Finding Peace in Holiday Chaos

by Susan Duma, Psy.D., MPH


The holidays are a magical time of year full of glittering lights, joyful songs, and delicious food. But there's also the potential for stress, long lines, and family fights-all of which can make this time of year feel anything but magical.



In fact, when the Anxiety and Depression Association of America polled readers, half of respondents said the holidays made them feel more depressed or anxious. One-quarter reported feeling joyful.



This time of year tends to stress people "because most of us go 11 months of the year doing our own thing, and then within four to six weeks, our entire routine gets shaken up by variables we cannot control," explains the Raby Institute's Integrative Psychologist, Susan Duma, Psy.D.



Additionally, American culture puts high expectations on how the holidays should play out. "A lot of us feel pressure to get together and be happy," she adds. If you experience the situational depression of holiday blues, Dr. Duma recommends a few different approaches to ease your mind.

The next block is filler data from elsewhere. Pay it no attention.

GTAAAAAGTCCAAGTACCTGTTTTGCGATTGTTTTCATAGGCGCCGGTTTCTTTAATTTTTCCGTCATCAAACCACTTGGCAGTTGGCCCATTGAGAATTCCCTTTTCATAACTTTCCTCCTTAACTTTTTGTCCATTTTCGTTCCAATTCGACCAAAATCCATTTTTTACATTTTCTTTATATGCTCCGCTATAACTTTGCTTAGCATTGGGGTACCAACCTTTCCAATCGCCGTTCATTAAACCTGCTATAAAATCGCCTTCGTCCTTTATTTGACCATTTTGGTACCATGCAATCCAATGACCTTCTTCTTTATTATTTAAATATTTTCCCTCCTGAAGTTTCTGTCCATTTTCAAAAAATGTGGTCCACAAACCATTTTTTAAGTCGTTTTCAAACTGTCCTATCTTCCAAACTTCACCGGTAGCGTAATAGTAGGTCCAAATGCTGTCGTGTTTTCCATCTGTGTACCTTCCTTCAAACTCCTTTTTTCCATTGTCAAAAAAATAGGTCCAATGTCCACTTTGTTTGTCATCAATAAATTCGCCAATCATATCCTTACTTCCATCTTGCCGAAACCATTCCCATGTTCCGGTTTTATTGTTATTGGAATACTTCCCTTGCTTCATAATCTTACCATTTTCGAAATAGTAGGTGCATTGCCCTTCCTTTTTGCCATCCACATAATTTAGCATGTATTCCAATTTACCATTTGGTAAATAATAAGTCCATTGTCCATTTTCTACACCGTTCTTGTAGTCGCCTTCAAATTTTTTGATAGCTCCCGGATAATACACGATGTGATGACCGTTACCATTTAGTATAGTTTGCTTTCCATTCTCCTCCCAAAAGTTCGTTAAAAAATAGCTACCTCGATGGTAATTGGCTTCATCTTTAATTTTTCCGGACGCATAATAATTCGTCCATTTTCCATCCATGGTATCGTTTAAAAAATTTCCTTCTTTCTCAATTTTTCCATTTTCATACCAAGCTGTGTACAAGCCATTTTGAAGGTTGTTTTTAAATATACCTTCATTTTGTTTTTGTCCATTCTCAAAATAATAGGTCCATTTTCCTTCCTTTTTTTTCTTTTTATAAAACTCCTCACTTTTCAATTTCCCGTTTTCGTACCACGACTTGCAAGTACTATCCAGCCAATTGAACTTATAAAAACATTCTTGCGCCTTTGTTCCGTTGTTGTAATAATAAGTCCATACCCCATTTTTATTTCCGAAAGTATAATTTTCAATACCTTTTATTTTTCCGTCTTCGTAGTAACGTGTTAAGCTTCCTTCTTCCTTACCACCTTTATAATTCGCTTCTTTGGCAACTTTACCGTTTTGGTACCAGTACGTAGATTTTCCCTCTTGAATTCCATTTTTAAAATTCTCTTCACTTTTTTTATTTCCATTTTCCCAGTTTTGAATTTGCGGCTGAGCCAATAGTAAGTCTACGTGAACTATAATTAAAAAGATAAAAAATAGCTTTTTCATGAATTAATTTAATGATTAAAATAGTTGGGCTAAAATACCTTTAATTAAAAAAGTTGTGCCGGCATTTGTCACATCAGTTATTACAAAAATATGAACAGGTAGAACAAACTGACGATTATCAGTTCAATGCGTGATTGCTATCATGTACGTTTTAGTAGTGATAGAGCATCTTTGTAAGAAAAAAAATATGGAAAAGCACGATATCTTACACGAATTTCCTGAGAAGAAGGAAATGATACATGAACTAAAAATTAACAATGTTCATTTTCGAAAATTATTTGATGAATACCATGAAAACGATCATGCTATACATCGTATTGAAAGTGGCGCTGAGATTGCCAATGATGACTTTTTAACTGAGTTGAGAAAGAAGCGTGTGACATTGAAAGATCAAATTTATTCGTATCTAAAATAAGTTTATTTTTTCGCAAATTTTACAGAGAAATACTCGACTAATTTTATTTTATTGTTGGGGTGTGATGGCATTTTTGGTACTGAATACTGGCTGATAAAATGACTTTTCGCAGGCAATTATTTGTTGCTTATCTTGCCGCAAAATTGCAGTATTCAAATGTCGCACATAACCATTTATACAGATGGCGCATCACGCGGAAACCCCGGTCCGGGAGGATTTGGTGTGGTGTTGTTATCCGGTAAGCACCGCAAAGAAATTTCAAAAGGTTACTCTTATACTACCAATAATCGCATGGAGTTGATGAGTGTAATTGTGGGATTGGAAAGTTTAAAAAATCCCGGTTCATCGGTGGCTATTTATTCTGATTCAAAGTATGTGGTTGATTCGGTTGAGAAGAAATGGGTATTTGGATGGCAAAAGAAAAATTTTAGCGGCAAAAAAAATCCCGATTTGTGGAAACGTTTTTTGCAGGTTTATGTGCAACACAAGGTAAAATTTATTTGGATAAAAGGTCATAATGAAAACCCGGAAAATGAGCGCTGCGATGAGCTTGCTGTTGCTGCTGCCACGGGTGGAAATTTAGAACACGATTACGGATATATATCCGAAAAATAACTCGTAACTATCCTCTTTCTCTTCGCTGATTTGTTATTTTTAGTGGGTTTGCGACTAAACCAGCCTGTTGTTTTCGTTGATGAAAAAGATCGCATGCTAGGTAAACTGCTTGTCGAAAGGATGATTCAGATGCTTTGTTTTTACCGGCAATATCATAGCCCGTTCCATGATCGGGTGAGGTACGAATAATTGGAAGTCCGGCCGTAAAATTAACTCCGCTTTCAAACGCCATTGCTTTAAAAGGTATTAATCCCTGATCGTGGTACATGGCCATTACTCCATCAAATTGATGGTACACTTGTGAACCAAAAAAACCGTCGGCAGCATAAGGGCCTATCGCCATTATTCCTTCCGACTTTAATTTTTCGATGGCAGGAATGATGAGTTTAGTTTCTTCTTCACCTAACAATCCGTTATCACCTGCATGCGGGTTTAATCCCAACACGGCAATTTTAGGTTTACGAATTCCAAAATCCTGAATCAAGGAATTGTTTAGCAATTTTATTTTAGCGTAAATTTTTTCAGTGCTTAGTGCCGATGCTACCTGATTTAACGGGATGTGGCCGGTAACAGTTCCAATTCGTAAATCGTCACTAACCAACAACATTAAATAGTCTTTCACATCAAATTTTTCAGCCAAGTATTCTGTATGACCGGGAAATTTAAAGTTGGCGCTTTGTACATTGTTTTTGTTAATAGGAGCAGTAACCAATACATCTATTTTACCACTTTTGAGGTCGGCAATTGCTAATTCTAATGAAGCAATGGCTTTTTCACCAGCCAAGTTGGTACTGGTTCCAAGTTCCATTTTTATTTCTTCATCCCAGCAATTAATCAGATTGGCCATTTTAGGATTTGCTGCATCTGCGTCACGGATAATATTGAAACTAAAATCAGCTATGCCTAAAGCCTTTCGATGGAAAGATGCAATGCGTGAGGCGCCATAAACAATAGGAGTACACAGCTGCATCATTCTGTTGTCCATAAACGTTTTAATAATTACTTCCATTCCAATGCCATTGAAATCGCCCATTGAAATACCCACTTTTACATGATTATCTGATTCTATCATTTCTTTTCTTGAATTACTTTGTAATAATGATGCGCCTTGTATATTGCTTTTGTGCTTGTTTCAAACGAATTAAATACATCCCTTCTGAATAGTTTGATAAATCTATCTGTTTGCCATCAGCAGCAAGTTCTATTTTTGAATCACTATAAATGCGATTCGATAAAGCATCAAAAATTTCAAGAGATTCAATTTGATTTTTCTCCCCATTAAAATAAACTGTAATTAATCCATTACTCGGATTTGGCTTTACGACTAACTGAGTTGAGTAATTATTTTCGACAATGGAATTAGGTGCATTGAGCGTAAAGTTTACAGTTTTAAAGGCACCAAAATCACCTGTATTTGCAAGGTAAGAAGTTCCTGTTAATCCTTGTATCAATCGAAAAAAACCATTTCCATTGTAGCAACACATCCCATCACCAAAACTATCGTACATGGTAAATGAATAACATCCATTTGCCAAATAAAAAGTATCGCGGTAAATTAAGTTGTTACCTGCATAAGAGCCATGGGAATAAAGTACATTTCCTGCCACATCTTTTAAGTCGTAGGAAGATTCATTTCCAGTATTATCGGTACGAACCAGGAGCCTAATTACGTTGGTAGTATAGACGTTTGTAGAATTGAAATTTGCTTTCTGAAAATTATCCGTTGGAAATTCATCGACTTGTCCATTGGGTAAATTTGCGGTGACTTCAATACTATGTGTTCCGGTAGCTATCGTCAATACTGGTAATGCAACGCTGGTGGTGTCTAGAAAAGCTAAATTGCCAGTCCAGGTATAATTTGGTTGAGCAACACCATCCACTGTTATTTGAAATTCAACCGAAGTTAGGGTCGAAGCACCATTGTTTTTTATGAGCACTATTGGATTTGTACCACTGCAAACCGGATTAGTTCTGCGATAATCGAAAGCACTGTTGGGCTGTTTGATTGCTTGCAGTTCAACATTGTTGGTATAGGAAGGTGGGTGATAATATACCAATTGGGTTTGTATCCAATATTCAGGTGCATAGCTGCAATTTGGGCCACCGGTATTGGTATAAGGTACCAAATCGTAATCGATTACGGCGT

"Recognize and attend to what's important to you during this time of year. Don't get caught in what's important to others," she says. If spending time reading on your couch alone brings you peace, honor that. Some people prefer to re-connect with nature by taking a walk in the forest preserve with a friend. Others want to put on their favorite music and cook dinner. You could also meditate, go for a run, volunteer in your community-whatever it is, take time for those moments that matter most to you.



Yet, no one gets everything the way she wants all the time. Some things are simply out of anyone's control-i.e. the line at Nordstrom's or the relative who makes racist remarks over dinner. Recognize those moments that are beyond your control, and do your best to let them go.



Family traditions may be another area out of your control. If your family stresses you out, but holiday tradition dictates that you spend time with them, Dr. Duma says, "Know your limits and honor them. If you can only spend two days with your family, keep it to two days-and then go to the Bahamas."



Whatever you're doing, engage in it, she adds. "Be in the moment without judgment."



"Dr. Raby is warm, genuine, extremely personable and listens well."
- Raby Institute patient